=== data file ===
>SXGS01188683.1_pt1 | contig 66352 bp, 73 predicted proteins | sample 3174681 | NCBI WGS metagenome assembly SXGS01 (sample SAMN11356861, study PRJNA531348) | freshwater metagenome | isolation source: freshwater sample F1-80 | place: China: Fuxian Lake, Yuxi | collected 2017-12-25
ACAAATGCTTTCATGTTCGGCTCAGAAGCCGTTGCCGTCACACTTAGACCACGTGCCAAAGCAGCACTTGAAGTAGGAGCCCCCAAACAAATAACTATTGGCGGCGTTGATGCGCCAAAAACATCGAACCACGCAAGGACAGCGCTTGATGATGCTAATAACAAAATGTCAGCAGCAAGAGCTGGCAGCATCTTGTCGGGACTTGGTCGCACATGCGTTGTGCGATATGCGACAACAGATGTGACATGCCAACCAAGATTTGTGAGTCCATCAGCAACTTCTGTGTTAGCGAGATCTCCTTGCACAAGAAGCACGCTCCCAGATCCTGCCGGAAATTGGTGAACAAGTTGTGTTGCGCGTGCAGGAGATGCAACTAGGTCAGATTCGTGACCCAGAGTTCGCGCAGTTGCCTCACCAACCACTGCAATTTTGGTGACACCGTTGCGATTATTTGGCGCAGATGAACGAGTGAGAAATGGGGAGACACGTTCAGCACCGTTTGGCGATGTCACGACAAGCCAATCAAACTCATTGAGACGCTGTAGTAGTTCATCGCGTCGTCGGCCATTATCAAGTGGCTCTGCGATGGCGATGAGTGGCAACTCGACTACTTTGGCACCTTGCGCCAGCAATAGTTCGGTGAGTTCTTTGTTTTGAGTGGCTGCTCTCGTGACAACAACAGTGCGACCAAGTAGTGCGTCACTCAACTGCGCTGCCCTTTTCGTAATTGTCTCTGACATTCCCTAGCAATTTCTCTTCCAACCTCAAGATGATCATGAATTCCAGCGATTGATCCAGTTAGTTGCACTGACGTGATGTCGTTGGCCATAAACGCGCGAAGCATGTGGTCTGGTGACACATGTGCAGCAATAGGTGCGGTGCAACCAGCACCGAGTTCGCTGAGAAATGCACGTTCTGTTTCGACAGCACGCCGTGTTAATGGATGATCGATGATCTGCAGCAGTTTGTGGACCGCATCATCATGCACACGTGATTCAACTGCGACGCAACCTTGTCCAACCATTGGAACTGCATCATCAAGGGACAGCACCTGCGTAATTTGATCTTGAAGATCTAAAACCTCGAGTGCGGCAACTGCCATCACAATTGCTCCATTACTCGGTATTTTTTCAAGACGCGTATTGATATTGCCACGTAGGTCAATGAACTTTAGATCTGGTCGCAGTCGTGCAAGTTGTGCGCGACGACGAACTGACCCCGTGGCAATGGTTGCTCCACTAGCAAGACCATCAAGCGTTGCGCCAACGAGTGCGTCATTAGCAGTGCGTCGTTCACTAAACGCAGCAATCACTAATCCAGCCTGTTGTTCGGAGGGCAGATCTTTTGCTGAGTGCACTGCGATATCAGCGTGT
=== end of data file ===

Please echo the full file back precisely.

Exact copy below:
>SXGS01188683.1_pt1 | contig 66352 bp, 73 predicted proteins | sample 3174681 | NCBI WGS metagenome assembly SXGS01 (sample SAMN11356861, study PRJNA531348) | freshwater metagenome | isolation source: freshwater sample F1-80 | place: China: Fuxian Lake, Yuxi | collected 2017-12-25
ACAAATGCTTTCATGTTCGGCTCAGAAGCCGTTGCCGTCACACTTAGACCACGTGCCAAAGCAGCACTTGAAGTAGGAGCCCCCAAACAAATAACTATTGGCGGCGTTGATGCGCCAAAAACATCGAACCACGCAAGGACAGCGCTTGATGATGCTAATAACAAAATGTCAGCAGCAAGAGCTGGCAGCATCTTGTCGGGACTTGGTCGCACATGCGTTGTGCGATATGCGACAACAGATGTGACATGCCAACCAAGATTTGTGAGTCCATCAGCAACTTCTGTGTTAGCGAGATCTCCTTGCACAAGAAGCACGCTCCCAGATCCTGCCGGAAATTGGTGAACAAGTTGTGTTGCGCGTGCAGGAGATGCAACTAGGTCAGATTCGTGACCCAGAGTTCGCGCAGTTGCCTCACCAACCACTGCAATTTTGGTGACACCGTTGCGATTATTTGGCGCAGATGAACGAGTGAGAAATGGGGAGACACGTTCAGCACCGTTTGGCGATGTCACGACAAGCCAATCAAACTCATTGAGACGCTGTAGTAGTTCATCGCGTCGTCGGCCATTATCAAGTGGCTCTGCGATGGCGATGAGTGGCAACTCGACTACTTTGGCACCTTGCGCCAGCAATAGTTCGGTGAGTTCTTTGTTTTGAGTGGCTGCTCTCGTGACAACAACAGTGCGACCAAGTAGTGCGTCACTCAACTGCGCTGCCCTTTTCGTAATTGTCTCTGACATTCCCTAGCAATTTCTCTTCCAACCTCAAGATGATCATGAATTCCAGCGATTGATCCAGTTAGTTGCACTGACGTGATGTCGTTGGCCATAAACGCGCGAAGCATGTGGTCTGGTGACACATGTGCAGCAATAGGTGCGGTGCAACCAGCACCGAGTTCGCTGAGAAATGCACGTTCTGTTTCGACAGCACGCCGTGTTAATGGATGATCGATGATCTGCAGCAGTTTGTGGACCGCATCATCATGCACACGTGATTCAACTGCGACGCAACCTTGTCCAACCATTGGAACTGCATCATCAAGGGACAGCACCTGCGTAATTTGATCTTGAAGATCTAAAACCTCGAGTGCGGCAACTGCCATCACAATTGCTCCATTACTCGGTATTTTTTCAAGACGCGTATTGATATTGCCACGTAGGTCAATGAACTTTAGATCTGGTCGCAGTCGTGCAAGTTGTGCGCGACGACGAACTGACCCCGTGGCAATGGTTGCTCCACTAGCAAGACCATCAAGCGTTGCGCCAACGAGTGCGTCATTAGCAGTGCGTCGTTCACTAAACGCAGCAATCACTAATCCAGCCTGTTGTTCGGAGGGCAGATCTTTTGCTGAGTGCACTGCGATATCAGCGTGT